gojiBerryThis is a vigorously growing, thorny bush with woody stems and should be seasonally maintained to keep suckers that grow from the base in check. Luckily, they are well adapted for growing in containers. Deer will be attracted to the edible leaves and berries, but this might be one situation where they could be a welcome helper.

Once established, goji berries are heat tolerant and drought tolerant. They perform best when planted in full sun, (with mid-afternoon shade during the high heat of summer), out of the wind, and in well-draining, neutral to slightly alkaline soil. They can grow 8-12 feet tall and wide at full maturity and can be easily pruned to any desired size.

Edible Figs

on Wednesday, 16 September 2020. Posted in Edible, Deer Resistant, Trees, Shrubs, Drought Tolerant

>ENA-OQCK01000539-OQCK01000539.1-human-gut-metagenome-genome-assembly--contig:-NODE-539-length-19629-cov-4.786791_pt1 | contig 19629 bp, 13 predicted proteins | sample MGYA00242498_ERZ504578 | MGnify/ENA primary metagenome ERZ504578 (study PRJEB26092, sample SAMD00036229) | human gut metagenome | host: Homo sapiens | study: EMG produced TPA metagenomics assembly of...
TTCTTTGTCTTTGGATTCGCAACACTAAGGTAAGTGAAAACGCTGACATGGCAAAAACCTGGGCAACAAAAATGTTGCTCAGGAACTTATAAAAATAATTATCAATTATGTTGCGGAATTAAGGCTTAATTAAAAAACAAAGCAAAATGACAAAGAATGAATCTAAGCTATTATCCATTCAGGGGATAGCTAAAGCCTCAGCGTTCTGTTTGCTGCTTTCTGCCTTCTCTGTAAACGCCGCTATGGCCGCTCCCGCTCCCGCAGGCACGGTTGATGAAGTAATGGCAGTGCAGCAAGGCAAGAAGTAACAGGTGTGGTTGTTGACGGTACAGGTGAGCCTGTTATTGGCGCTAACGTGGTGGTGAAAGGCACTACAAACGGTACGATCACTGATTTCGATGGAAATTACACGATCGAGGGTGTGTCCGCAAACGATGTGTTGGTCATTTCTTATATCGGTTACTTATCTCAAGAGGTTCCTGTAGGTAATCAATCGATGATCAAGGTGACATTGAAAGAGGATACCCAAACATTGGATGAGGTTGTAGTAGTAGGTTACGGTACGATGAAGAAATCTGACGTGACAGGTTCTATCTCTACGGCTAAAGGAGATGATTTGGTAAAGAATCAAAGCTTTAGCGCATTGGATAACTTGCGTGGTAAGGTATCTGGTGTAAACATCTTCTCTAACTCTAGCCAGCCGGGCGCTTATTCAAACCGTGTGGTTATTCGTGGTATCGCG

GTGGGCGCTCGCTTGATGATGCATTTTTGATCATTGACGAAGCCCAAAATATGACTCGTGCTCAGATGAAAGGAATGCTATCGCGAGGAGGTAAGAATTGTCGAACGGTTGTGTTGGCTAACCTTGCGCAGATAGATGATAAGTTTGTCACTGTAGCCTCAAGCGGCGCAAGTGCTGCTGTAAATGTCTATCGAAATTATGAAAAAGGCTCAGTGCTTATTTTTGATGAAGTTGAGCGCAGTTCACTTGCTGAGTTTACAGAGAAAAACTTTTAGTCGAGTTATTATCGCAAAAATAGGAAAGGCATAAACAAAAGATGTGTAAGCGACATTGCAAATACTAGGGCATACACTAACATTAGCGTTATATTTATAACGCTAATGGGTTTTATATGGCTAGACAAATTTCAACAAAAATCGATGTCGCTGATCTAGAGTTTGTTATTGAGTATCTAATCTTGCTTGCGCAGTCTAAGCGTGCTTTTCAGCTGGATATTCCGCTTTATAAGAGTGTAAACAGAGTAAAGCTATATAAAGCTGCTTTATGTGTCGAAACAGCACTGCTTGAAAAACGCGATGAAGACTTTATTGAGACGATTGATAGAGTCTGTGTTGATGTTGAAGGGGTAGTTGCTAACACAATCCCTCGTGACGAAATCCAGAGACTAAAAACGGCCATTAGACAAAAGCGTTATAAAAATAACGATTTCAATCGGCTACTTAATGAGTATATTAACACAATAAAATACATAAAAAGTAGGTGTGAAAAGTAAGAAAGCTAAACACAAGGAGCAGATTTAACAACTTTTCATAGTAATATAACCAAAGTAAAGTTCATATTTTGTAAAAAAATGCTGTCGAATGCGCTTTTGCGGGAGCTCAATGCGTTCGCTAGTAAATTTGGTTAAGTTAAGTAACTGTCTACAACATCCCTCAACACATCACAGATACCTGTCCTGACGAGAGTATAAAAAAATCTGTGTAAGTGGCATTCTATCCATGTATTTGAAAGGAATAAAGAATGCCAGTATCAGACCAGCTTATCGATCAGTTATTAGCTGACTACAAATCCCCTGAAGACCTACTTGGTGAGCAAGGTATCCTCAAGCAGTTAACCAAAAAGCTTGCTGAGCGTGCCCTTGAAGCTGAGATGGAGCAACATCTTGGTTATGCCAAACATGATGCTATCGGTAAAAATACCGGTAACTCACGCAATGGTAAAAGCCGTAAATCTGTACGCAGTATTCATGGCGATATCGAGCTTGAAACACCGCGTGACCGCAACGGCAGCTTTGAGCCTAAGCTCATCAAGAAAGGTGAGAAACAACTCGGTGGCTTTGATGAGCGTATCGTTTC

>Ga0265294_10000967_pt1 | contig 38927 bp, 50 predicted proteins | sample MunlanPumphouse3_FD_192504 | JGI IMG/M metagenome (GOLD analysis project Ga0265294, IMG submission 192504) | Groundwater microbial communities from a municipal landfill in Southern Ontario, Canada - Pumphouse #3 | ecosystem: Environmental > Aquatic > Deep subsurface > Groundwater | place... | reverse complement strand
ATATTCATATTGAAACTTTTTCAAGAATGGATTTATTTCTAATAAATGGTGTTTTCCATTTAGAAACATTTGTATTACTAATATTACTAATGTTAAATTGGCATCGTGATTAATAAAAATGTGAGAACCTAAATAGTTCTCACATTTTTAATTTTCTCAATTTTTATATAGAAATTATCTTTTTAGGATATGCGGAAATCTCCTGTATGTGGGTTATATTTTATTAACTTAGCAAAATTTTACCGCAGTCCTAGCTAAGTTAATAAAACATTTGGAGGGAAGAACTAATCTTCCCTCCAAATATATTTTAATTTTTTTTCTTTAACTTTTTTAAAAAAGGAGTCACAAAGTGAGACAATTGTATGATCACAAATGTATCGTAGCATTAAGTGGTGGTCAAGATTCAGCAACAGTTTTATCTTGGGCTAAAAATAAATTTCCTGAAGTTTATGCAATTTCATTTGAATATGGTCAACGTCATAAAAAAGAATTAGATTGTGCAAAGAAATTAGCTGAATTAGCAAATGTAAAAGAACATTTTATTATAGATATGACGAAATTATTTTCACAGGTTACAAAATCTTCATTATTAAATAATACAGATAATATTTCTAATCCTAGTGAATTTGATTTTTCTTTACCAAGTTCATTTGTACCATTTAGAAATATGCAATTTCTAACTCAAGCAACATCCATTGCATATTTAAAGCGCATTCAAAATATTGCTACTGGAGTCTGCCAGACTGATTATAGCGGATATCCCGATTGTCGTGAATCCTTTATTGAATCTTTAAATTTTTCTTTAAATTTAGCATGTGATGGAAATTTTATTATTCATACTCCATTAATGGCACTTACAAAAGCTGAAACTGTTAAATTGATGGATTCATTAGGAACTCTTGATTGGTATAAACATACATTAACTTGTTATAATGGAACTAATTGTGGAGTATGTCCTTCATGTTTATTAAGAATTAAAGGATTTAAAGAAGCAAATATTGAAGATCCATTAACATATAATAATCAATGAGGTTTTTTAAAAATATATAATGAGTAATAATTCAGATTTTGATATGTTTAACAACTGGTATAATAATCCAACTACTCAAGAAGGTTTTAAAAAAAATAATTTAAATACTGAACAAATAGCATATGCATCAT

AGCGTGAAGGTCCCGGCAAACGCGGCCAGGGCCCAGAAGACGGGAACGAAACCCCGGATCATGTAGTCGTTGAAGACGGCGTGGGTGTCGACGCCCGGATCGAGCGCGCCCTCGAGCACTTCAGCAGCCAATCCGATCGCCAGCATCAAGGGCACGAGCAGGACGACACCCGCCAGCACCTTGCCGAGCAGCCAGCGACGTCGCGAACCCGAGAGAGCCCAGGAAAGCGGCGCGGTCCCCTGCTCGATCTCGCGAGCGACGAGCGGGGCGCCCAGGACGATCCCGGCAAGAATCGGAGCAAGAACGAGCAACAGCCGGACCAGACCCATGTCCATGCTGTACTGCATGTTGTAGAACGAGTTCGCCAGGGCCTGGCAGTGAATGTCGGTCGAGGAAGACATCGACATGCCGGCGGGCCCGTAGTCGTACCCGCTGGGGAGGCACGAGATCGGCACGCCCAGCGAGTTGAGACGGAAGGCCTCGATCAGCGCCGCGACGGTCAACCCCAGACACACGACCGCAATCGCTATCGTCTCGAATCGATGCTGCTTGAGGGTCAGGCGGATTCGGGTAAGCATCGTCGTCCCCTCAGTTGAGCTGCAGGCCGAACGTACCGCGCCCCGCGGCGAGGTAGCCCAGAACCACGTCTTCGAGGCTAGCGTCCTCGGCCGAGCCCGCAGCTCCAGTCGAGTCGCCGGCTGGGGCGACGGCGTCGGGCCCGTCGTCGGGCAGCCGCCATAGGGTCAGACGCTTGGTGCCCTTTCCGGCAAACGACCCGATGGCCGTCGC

Fig trees

figsFigs are native to the Fertile Crescent region of the Middle East and thrive in our hot, dry summers. These rich, almost decadent-tasting fruits are also surprisingly undemanding, low-maintenance plants. They’re fast growing, begin bearing fruit at just two years old, and will often bear two crops a year. Few pests (including deer!) bother them. Figs enjoy well-drained soils and only require deep, infrequent watering once they’re established. They're also self fertile, and are actually pollinated on the inside of the fruit by a special wasp.

Here in the Rogue Valley, figs tend to grow more as tall, multi-trunked shrubs than full-sized trees. That’s actually an asset for home gardeners, because it makes their fruit easier to harvest. Plants bear fruit primarily on year-old growth, and are most productive when pruned annually in mid-winter. A harsh winter in the first few years of being planted can cause a fig to have some branch die back. They are quick to rebound from the roots though once warm weather returns. Give them as much heat as possible to enhance their ripening.